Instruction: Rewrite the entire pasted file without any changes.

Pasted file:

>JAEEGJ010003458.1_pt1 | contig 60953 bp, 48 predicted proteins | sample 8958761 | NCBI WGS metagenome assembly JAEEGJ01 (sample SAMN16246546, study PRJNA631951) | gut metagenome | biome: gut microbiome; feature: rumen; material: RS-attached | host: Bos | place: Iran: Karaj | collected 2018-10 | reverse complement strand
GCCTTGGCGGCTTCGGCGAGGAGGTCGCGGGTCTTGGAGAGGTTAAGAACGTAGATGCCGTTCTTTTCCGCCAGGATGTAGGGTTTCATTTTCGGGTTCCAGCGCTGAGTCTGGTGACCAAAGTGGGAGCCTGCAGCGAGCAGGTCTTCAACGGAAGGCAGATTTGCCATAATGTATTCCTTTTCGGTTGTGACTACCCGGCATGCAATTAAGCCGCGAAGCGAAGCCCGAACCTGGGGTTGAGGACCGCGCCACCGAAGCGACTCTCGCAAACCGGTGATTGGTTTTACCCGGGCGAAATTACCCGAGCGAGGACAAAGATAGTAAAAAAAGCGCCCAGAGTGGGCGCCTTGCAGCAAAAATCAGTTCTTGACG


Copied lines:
>JAEEGJ010003458.1_pt1 | contig 60953 bp, 48 predicted proteins | sample 8958761 | NCBI WGS metagenome assembly JAEEGJ01 (sample SAMN16246546, study PRJNA631951) | gut metagenome | biome: gut microbiome; feature: rumen; material: RS-attached | host: Bos | place: Iran: Karaj | collected 2018-10 | reverse complement strand
GCCTTGGCGGCTTCGGCGAGGAGGTCGCGGGTCTTGGAGAGGTTAAGAACGTAGATGCCGTTCTTTTCCGCCAGGATGTAGGGTTTCATTTTCGGGTTCCAGCGCTGAGTCTGGTGACCAAAGTGGGAGCCTGCAGCGAGCAGGTCTTCAACGGAAGGCAGATTTGCCATAATGTATTCCTTTTCGGTTGTGACTACCCGGCATGCAATTAAGCCGCGAAGCGAAGCCCGAACCTGGGGTTGAGGACCGCGCCACCGAAGCGACTCTCGCAAACCGGTGATTGGTTTTACCCGGGCGAAATTACCCGAGCGAGGACAAAGATAGTAAAAAAAGCGCCCAGAGTGGGCGCCTTGCAGCAAAAATCAGTTCTTGACG